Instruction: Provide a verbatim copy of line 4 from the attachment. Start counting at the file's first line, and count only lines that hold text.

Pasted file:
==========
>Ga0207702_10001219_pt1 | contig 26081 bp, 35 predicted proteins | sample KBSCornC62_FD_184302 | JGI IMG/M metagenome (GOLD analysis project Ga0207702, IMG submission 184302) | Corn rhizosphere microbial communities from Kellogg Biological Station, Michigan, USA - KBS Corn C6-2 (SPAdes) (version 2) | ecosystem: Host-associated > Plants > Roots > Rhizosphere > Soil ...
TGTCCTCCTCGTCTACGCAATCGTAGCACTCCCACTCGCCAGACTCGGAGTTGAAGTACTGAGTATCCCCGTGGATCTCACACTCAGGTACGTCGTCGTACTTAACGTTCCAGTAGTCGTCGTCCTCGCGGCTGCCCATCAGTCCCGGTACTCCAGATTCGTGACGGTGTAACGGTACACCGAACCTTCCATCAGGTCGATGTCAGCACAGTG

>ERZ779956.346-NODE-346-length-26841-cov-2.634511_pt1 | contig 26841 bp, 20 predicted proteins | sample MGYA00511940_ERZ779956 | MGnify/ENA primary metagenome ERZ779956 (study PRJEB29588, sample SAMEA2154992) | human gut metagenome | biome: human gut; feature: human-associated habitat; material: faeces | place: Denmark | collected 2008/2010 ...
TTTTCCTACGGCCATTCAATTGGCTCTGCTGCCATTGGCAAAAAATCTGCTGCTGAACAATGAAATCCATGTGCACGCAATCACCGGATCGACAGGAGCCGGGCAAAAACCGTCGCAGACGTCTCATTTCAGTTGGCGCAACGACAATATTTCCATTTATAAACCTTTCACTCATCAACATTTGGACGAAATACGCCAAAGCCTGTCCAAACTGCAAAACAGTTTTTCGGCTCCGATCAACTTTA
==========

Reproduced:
TTTTCCTACGGCCATTCAATTGGCTCTGCTGCCATTGGCAAAAAATCTGCTGCTGAACAATGAAATCCATGTGCACGCAATCACCGGATCGACAGGAGCCGGGCAAAAACCGTCGCAGACGTCTCATTTCAGTTGGCGCAACGACAATATTTCCATTTATAAACCTTTCACTCATCAACATTTGGACGAAATACGCCAAAGCCTGTCCAAACTGCAAAACAGTTTTTCGGCTCCGATCAACTTTA